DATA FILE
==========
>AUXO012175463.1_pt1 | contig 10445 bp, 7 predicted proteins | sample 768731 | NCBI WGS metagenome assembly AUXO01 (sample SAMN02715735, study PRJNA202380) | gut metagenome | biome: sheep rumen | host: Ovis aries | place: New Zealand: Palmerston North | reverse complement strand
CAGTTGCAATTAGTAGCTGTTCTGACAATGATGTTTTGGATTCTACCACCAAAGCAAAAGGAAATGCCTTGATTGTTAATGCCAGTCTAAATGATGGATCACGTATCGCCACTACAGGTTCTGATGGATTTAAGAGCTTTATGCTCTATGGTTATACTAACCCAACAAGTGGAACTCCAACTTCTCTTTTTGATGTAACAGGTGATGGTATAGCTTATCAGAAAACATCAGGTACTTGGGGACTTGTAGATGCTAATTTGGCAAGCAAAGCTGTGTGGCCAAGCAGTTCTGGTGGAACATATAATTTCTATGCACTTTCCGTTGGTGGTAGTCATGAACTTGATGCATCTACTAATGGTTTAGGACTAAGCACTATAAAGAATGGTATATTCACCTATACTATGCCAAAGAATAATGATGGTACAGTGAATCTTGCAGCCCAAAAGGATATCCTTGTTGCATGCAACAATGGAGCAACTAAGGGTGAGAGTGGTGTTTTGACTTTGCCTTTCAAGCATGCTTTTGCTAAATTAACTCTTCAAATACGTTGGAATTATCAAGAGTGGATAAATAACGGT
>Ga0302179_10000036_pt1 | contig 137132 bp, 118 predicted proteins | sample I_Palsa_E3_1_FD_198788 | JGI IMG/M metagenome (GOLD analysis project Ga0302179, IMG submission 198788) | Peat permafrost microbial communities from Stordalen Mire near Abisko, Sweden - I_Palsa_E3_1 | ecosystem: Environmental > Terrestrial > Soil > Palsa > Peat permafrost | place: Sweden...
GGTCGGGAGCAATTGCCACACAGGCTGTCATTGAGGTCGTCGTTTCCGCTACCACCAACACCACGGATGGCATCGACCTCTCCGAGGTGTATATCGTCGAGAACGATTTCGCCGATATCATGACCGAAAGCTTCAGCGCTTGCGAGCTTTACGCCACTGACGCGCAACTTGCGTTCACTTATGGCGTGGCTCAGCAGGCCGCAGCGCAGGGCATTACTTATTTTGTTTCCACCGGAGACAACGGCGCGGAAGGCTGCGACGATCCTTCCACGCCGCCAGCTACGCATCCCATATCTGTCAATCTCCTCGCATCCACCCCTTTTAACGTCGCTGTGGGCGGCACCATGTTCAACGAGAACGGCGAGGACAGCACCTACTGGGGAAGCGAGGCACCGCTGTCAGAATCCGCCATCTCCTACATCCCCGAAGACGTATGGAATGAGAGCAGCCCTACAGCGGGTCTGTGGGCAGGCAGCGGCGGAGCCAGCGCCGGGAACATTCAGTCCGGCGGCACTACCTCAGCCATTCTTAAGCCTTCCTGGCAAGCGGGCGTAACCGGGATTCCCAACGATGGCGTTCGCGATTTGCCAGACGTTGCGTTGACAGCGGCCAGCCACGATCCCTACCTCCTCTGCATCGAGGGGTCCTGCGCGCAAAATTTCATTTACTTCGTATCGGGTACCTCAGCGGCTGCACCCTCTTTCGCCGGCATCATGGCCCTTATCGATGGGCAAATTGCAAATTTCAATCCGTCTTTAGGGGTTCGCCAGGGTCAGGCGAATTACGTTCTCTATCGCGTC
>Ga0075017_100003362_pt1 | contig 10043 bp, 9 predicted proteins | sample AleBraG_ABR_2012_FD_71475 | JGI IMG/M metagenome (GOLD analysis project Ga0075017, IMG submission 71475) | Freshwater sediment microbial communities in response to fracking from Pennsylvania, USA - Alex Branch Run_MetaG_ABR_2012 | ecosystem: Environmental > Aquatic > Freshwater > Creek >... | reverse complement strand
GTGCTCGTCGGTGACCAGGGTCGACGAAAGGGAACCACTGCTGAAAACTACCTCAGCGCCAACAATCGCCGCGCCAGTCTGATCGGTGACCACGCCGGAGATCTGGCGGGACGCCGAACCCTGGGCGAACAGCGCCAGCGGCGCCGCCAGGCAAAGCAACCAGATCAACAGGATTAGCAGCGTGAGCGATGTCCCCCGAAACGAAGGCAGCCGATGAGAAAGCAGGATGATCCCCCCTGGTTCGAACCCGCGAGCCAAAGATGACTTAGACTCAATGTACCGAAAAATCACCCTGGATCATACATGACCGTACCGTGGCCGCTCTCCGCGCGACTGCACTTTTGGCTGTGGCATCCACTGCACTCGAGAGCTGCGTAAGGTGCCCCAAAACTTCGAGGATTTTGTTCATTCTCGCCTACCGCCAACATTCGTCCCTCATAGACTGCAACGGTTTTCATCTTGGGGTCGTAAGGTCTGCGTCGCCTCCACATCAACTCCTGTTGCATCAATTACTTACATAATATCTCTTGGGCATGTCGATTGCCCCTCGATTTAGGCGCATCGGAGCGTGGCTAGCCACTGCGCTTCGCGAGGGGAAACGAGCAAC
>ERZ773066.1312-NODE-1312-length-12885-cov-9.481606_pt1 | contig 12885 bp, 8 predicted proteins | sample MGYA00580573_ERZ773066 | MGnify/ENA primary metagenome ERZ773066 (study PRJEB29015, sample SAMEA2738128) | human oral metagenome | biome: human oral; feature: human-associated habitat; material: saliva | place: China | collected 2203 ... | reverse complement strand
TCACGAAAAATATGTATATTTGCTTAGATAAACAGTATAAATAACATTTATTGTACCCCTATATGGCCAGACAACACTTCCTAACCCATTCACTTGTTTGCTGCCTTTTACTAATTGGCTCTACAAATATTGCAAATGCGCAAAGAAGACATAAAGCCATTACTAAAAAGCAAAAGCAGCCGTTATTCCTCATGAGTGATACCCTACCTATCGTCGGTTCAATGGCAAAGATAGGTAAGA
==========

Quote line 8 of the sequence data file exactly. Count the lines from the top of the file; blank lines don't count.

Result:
TCACGAAAAATATGTATATTTGCTTAGATAAACAGTATAAATAACATTTATTGTACCCCTATATGGCCAGACAACACTTCCTAACCCATTCACTTGTTTGCTGCCTTTTACTAATTGGCTCTACAAATATTGCAAATGCGCAAAGAAGACATAAAGCCATTACTAAAAAGCAAAAGCAGCCGTTATTCCTCATGAGTGATACCCTACCTATCGTCGGTTCAATGGCAAAGATAGGTAAGA